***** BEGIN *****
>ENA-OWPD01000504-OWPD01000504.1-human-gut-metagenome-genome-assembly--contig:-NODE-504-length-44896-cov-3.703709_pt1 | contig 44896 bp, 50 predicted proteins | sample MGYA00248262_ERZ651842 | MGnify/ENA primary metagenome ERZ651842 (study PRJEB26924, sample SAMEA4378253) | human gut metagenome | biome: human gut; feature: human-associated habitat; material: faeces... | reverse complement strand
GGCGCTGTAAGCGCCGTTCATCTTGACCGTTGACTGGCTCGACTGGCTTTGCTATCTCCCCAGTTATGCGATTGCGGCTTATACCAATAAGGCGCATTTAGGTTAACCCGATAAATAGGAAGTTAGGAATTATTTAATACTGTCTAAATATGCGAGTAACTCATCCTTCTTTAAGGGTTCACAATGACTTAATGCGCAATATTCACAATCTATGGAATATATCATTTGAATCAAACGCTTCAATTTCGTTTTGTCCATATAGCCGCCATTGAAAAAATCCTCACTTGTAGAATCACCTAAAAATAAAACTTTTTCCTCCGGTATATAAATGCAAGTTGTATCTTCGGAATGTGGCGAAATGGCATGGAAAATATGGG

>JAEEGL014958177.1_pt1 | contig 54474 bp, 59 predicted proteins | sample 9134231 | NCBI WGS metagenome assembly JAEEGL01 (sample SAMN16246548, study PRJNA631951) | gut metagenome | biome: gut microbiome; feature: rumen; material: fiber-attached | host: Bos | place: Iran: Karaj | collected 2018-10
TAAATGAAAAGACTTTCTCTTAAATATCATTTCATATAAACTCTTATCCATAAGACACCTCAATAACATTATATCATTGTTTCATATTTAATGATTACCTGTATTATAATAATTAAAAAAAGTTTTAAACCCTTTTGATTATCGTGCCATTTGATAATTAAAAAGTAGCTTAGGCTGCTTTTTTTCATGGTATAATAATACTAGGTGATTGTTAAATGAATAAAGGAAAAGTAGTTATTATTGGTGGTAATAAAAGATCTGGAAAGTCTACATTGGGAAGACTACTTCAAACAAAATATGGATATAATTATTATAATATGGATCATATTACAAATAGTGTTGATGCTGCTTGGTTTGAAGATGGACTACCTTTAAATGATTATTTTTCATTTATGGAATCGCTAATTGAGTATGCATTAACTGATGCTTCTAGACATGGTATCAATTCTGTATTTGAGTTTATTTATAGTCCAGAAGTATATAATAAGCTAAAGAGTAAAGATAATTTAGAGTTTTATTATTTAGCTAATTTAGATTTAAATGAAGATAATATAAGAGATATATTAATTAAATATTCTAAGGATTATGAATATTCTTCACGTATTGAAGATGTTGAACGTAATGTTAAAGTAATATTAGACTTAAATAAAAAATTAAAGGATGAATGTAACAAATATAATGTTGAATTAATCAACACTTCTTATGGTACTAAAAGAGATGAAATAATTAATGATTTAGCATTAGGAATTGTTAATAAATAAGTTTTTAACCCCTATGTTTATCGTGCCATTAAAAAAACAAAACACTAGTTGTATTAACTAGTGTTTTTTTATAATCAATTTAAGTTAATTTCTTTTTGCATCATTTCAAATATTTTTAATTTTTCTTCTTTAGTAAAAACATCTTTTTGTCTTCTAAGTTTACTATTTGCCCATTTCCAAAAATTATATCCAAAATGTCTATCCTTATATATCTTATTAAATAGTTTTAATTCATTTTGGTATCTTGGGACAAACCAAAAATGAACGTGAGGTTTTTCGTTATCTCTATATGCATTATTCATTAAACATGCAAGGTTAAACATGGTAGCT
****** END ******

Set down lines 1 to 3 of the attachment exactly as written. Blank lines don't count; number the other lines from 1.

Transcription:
>ENA-OWPD01000504-OWPD01000504.1-human-gut-metagenome-genome-assembly--contig:-NODE-504-length-44896-cov-3.703709_pt1 | contig 44896 bp, 50 predicted proteins | sample MGYA00248262_ERZ651842 | MGnify/ENA primary metagenome ERZ651842 (study PRJEB26924, sample SAMEA4378253) | human gut metagenome | biome: human gut; feature: human-associated habitat; material: faeces... | reverse complement strand
GGCGCTGTAAGCGCCGTTCATCTTGACCGTTGACTGGCTCGACTGGCTTTGCTATCTCCCCAGTTATGCGATTGCGGCTTATACCAATAAGGCGCATTTAGGTTAACCCGATAAATAGGAAGTTAGGAATTATTTAATACTGTCTAAATATGCGAGTAACTCATCCTTCTTTAAGGGTTCACAATGACTTAATGCGCAATATTCACAATCTATGGAATATATCATTTGAATCAAACGCTTCAATTTCGTTTTGTCCATATAGCCGCCATTGAAAAAATCCTCACTTGTAGAATCACCTAAAAATAAAACTTTTTCCTCCGGTATATAAATGCAAGTTGTATCTTCGGAATGTGGCGAAATGGCATGGAAAATATGGG

>JAEEGL014958177.1_pt1 | contig 54474 bp, 59 predicted proteins | sample 9134231 | NCBI WGS metagenome assembly JAEEGL01 (sample SAMN16246548, study PRJNA631951) | gut metagenome | biome: gut microbiome; feature: rumen; material: fiber-attached | host: Bos | place: Iran: Karaj | collected 2018-10